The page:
|Requirement to cover 10 essential health benefits (EHBs) including maternity care and preventative services (individual and small group phased out in Medicaid expansion by 2020)||ACA income-based tax creditreplaced by age-based advanceable refundable tax credit program in 2020|
Prohibition on waiting periods in excess of 90 days
DOCTORS IN ACTION
Tell us about what you are up to! Email your updates and photos to DFAHQ@drsforamerica.org.
Dr. Nicholas Vasquez shares that a group of emergency room doctors when to Capitol Hill to meet with Arizona leaders about the importance of keeping Medicaid expansion. They made it clear that doctors in their state, which expanded Medicaid, are not supportive of block grants.
Dr. Jay W. Lee, Chief Medical Officer at the Venice Family Clinic, wrote an op-ed in Medium highlighting the moral reasons for not repealing the ACA.
“Did you know as many as 45,000 preventable deaths are linked to lack of health care coverage every year? Before Obamacare, I remember the heartache of caring for patients who didn’t have health insurance or who had inadequate health coverage. People died early due to lack of access to medications or lack of access to surgeries. When Obamacare finally passed, the chief comment I heard became: “I haven’t seen a doctor in 10 years. I’m so happy to be here today.”
First year medical student Jay Dumainian wrote a letter to the editor about cutting Public Health Funds which was published in the Chicago Tribune.
“U.S. House Speaker Paul Ryan and the Republican Party like to paint themselves as the party of fiscal responsibility. But the plan he unfurled on Monday cuts back some core health care initiatives that health care experts of all political walks agree are essential to keeping costs down and Americans healthy. In particular, the Affordable Care Act’s Prevention and Public Health Fund finds no quarter in the GOP plans, which trims the public health fund’s $1 billion budget to a big round number.”
Dr. Seanta Danica Clark joined the Save My Care Bus at stops in Charlotte and Greensboro, North Carolina where speakers discussed how the House Republican plan would mean fewer covered, weaker protections, higher costs and worse coverage.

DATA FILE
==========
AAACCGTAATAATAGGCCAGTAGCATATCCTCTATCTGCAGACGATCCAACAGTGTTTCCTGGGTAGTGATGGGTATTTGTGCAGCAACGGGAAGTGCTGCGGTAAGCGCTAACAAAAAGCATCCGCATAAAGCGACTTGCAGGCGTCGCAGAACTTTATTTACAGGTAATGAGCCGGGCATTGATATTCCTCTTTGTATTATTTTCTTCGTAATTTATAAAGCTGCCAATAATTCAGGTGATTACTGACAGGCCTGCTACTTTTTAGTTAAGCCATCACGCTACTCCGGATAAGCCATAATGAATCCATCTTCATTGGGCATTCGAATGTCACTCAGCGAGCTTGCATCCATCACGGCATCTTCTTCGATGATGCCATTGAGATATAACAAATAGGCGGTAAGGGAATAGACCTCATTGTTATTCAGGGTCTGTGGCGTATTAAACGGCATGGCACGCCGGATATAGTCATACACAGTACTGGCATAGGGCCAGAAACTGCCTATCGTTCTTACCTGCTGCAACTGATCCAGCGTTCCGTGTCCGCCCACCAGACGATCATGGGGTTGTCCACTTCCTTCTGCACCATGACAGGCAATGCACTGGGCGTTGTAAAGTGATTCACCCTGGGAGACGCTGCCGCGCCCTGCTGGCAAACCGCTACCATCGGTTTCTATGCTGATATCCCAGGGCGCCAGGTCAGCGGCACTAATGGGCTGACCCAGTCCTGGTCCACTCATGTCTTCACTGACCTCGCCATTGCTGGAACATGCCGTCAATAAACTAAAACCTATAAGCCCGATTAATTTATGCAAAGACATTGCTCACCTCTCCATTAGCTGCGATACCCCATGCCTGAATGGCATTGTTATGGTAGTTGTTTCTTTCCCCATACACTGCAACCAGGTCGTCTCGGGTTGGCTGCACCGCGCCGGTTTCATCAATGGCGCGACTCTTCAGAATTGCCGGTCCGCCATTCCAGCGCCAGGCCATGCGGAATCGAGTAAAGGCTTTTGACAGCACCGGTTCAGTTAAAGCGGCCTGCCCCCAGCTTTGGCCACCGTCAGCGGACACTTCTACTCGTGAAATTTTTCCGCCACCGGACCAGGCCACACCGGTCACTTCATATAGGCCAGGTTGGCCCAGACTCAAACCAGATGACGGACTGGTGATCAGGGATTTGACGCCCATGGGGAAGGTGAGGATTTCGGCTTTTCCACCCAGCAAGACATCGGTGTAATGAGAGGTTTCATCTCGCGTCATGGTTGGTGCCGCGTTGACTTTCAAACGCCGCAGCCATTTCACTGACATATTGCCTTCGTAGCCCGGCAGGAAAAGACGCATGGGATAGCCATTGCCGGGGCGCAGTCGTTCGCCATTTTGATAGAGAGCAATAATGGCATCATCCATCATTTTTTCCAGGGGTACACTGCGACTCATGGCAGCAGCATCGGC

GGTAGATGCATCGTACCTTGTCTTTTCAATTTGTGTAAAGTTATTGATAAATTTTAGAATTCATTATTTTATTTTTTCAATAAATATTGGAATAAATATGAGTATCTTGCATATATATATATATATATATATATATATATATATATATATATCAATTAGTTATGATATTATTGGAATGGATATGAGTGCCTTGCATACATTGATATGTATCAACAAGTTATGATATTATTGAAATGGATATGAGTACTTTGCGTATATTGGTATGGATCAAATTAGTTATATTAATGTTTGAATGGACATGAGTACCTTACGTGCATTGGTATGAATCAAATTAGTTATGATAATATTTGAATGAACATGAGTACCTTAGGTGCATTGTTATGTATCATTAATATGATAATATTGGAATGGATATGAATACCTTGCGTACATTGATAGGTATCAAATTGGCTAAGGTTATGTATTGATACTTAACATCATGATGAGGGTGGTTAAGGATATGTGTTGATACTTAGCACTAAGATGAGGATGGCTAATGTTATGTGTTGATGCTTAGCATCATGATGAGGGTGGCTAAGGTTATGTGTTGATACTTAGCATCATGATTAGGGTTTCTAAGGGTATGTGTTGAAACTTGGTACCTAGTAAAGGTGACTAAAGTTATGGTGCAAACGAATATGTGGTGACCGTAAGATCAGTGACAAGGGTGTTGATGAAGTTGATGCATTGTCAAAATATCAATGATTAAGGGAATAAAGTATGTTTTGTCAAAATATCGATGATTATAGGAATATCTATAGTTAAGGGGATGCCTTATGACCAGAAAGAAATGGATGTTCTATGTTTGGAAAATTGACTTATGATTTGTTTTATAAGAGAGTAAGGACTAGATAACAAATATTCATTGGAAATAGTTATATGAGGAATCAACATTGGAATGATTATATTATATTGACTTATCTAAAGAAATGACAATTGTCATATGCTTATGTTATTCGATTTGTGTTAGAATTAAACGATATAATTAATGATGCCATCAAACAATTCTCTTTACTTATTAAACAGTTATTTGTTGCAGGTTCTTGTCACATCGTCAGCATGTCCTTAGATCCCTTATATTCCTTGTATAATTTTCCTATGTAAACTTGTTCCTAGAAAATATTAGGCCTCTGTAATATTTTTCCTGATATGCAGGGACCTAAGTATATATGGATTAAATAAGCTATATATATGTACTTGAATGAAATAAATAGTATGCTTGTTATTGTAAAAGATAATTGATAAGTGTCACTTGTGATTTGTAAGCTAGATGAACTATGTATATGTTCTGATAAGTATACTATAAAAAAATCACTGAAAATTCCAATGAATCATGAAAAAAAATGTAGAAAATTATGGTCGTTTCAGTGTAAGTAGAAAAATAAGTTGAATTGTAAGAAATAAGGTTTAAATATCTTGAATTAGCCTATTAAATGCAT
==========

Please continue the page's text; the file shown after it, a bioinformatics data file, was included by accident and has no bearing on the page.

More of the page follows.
Annie Liu shares that she and other medical students at the University of Pittsburgh are collecting signatures for a letter to PA lawmakers asking them to protect the ACA. They plan to deliver the letters, along with educational materials and patient stories, to city, state, and national lawmakers in Pittsburgh.
Jonathan Staloff, a rising third year medical student at Brown University and founder of Brown Medical Students for the ACA shares, that he recently spoke at a ACA rally organized by Rhode Island’s Congressional delegation. Other speakers at the event included Senator Whitehouse, Senator Reed, and Congressman Langevin. You can watch the video here.
Dr. Dipesh Navsaria penned an op-ed in the CAP Times about the Republican ACA repeal bill. Read more here.
“It changes Medicaid to a per capita block grant in 2020. This means a set amount of money is laid out per person to cover the cost of providing Medicaid. While this may not seem like a big problem, this is more or less what is already done in Puerto Rico. In many years, they ran out of money before the fiscal year ended. Then — Zika happened.”